News Release

Why students cheat in online exams

Peer-Reviewed Publication

University of Cologne

Media psychologists at the University of Cologne have studied how students’ individual needs, conceptions and reasons relate to cheating behaviour in online exams. Online exams have become a more common type of exams at universities not least since the Covid-19 pandemic. They are advantageous because they save time and offer flexibility. However, cheating attempts present a big challenge for lecturers. This is why universities have been working on ways to thwart cheating in online exams by putting organizational and technical measures into place. According to the psychologists Dr Marco Rüth and Professor Dr Dr Kai Kaspar from the Faculty of Human Sciences at the University of Cologne, cheating attempts can also signal that psychological aspects and deeper-seated problems which affect students’ learning behaviour and well-being are not given enough attention. This is where their current study comes into play. The study is titled ‘Cheating behaviour in online exams: On the role of needs, conceptions, and reasons of university students’ and has been published in the Journal of Computer Assisted Learning.
The results of the study are based on an anonymous online survey in which 339 students from different universities in Germany took part. The extensive study consisted of three parts. 
The first part of the study revealed that it is less likely for students to cheat when lecturers demonstrate why the exam content is necessary in their future professional practice instead of solely pointing out the value of good grades for their future careers. Cheating behaviour is also less likely to take place when the exam tasks are presented as authentically as possible and are linked to future job requirements. Questions testing knowledge that check if course content has been learned by heart, however, encourage cheating attempts. In addition, cheating attempts become less likely when the lecturers offer the students detailed feedback on the exam results instead of only announcing grades.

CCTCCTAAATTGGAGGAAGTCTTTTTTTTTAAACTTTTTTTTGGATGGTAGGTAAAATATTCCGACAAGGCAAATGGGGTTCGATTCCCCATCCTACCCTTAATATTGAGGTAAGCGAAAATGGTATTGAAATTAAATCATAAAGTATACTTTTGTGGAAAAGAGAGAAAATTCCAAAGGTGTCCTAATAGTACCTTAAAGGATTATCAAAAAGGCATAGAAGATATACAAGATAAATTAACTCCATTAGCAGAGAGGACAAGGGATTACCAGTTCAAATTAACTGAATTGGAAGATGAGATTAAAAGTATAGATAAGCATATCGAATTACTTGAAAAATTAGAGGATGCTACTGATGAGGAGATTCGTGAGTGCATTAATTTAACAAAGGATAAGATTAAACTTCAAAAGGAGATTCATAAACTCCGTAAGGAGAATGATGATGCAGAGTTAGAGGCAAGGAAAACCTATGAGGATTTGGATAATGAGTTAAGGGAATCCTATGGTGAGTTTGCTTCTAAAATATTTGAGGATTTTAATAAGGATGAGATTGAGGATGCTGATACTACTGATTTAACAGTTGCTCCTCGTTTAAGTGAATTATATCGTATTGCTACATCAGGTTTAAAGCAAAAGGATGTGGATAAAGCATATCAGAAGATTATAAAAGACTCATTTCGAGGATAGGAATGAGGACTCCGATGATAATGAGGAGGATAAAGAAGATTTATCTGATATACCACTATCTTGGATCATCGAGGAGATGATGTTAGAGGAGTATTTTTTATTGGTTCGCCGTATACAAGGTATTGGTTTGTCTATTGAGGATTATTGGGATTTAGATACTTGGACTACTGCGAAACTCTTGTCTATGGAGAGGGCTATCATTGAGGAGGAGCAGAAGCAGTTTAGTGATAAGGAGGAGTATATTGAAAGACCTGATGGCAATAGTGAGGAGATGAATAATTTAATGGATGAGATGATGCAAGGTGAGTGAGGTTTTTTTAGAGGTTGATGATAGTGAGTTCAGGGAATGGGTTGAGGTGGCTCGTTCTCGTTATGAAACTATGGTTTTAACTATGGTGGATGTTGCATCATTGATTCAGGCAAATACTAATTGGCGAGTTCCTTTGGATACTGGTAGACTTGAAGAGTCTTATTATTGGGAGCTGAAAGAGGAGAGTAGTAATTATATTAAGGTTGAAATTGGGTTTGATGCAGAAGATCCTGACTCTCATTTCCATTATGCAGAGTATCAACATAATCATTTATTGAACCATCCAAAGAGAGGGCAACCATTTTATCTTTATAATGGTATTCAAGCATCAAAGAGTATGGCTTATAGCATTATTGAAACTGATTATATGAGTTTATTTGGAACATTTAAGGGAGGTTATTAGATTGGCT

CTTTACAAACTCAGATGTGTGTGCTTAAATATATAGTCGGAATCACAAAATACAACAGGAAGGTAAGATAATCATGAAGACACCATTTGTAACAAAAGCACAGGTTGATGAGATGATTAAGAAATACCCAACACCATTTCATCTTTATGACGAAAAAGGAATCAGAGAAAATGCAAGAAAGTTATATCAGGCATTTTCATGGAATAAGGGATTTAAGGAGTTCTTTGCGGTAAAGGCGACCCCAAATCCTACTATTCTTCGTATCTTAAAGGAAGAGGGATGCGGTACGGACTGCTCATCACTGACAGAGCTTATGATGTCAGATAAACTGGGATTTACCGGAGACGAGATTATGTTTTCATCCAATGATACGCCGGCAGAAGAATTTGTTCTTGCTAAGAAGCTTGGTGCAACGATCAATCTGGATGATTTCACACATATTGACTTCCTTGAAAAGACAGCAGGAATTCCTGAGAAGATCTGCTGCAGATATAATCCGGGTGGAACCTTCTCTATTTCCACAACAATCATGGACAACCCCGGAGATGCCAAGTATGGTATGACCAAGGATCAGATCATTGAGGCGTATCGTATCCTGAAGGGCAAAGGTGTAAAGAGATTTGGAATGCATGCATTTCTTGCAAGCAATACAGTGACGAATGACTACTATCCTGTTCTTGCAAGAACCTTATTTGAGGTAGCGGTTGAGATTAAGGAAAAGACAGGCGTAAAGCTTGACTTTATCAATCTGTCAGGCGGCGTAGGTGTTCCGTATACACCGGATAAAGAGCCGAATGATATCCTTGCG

In the second part of the study the research team examined how students’ perceptions of online exams are related to their previous cheating attempts and their intentions to cheat in future online exams. The results have shown that three considerations are of particular importance. The more negative students’ perception of online exams was, e.g. that online exams impair learning, the more intense was their reported cheating behaviour in past online exams. Furthermore, students’ cheating behaviour and cheating intention was higher the stronger the impression of the students was that online exams stimulate collaboration and mutual support among students. Conversely, students’ cheating behaviour and cheating intention was lower the stronger the opinion of the students was that online exams can contribute to the improvement of teaching.  
The third part of the study examined students’ main personal reasons for and against cheating in online exams. The three main reasons cited for cheating behaviour were the significance of grades, the perception that exams were unfair and the belief that there is a marginal risk of being caught. Among the most common reasons against cheating were moral norms and values such as honesty as well as the fear of being caught and the subsequent consequences like being expelled.  
Overall, the results of the study show that psychological factors – such as individual needs, conceptions and reasons – play an important role in the cheating behaviour in online exams. “A stronger consideration of these factors when designing courses and exam formats can reduce cheating behaviour and, in the long term, positively influence students’ learning behaviour and their well-being,” said Dr Marco Rüth, corresponding author of the study. “This could eventually strengthen the acceptance of online exams as a format at universities.”

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